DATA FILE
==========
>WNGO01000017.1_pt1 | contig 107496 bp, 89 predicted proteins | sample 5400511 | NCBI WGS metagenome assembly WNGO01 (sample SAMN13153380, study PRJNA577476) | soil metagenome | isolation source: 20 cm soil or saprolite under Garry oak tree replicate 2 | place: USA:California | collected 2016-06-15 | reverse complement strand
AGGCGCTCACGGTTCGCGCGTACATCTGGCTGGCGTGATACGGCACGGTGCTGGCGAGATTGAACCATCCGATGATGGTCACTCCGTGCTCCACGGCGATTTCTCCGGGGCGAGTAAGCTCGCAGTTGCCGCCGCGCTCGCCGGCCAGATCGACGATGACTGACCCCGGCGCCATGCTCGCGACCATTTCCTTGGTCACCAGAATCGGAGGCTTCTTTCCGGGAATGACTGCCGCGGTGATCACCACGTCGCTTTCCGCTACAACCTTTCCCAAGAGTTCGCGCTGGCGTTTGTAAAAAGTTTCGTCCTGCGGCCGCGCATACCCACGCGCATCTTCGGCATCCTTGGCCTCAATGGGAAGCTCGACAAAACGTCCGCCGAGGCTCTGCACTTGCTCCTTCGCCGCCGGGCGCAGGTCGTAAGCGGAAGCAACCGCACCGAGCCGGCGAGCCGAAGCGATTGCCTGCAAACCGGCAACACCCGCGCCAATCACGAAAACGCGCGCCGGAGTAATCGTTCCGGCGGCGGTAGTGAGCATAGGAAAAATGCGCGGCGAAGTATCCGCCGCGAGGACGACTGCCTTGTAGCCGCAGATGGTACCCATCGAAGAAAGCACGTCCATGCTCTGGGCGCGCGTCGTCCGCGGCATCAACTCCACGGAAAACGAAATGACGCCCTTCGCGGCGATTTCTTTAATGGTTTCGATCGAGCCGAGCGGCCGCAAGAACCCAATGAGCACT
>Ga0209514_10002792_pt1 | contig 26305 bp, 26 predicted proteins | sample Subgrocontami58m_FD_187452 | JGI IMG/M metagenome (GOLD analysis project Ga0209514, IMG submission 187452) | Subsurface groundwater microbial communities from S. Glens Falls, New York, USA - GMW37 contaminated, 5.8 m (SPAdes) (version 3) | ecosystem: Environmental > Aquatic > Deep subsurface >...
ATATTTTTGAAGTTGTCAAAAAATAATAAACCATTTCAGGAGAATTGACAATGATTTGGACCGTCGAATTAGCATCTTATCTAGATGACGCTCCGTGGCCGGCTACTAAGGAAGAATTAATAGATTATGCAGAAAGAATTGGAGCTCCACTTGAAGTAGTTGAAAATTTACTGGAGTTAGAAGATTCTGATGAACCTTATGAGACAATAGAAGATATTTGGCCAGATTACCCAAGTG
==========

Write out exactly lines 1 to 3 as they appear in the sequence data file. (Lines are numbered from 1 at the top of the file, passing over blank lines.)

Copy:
>WNGO01000017.1_pt1 | contig 107496 bp, 89 predicted proteins | sample 5400511 | NCBI WGS metagenome assembly WNGO01 (sample SAMN13153380, study PRJNA577476) | soil metagenome | isolation source: 20 cm soil or saprolite under Garry oak tree replicate 2 | place: USA:California | collected 2016-06-15 | reverse complement strand
AGGCGCTCACGGTTCGCGCGTACATCTGGCTGGCGTGATACGGCACGGTGCTGGCGAGATTGAACCATCCGATGATGGTCACTCCGTGCTCCACGGCGATTTCTCCGGGGCGAGTAAGCTCGCAGTTGCCGCCGCGCTCGCCGGCCAGATCGACGATGACTGACCCCGGCGCCATGCTCGCGACCATTTCCTTGGTCACCAGAATCGGAGGCTTCTTTCCGGGAATGACTGCCGCGGTGATCACCACGTCGCTTTCCGCTACAACCTTTCCCAAGAGTTCGCGCTGGCGTTTGTAAAAAGTTTCGTCCTGCGGCCGCGCATACCCACGCGCATCTTCGGCATCCTTGGCCTCAATGGGAAGCTCGACAAAACGTCCGCCGAGGCTCTGCACTTGCTCCTTCGCCGCCGGGCGCAGGTCGTAAGCGGAAGCAACCGCACCGAGCCGGCGAGCCGAAGCGATTGCCTGCAAACCGGCAACACCCGCGCCAATCACGAAAACGCGCGCCGGAGTAATCGTTCCGGCGGCGGTAGTGAGCATAGGAAAAATGCGCGGCGAAGTATCCGCCGCGAGGACGACTGCCTTGTAGCCGCAGATGGTACCCATCGAAGAAAGCACGTCCATGCTCTGGGCGCGCGTCGTCCGCGGCATCAACTCCACGGAAAACGAAATGACGCCCTTCGCGGCGATTTCTTTAATGGTTTCGATCGAGCCGAGCGGCCGCAAGAACCCAATGAGCACT
>Ga0209514_10002792_pt1 | contig 26305 bp, 26 predicted proteins | sample Subgrocontami58m_FD_187452 | JGI IMG/M metagenome (GOLD analysis project Ga0209514, IMG submission 187452) | Subsurface groundwater microbial communities from S. Glens Falls, New York, USA - GMW37 contaminated, 5.8 m (SPAdes) (version 3) | ecosystem: Environmental > Aquatic > Deep subsurface >...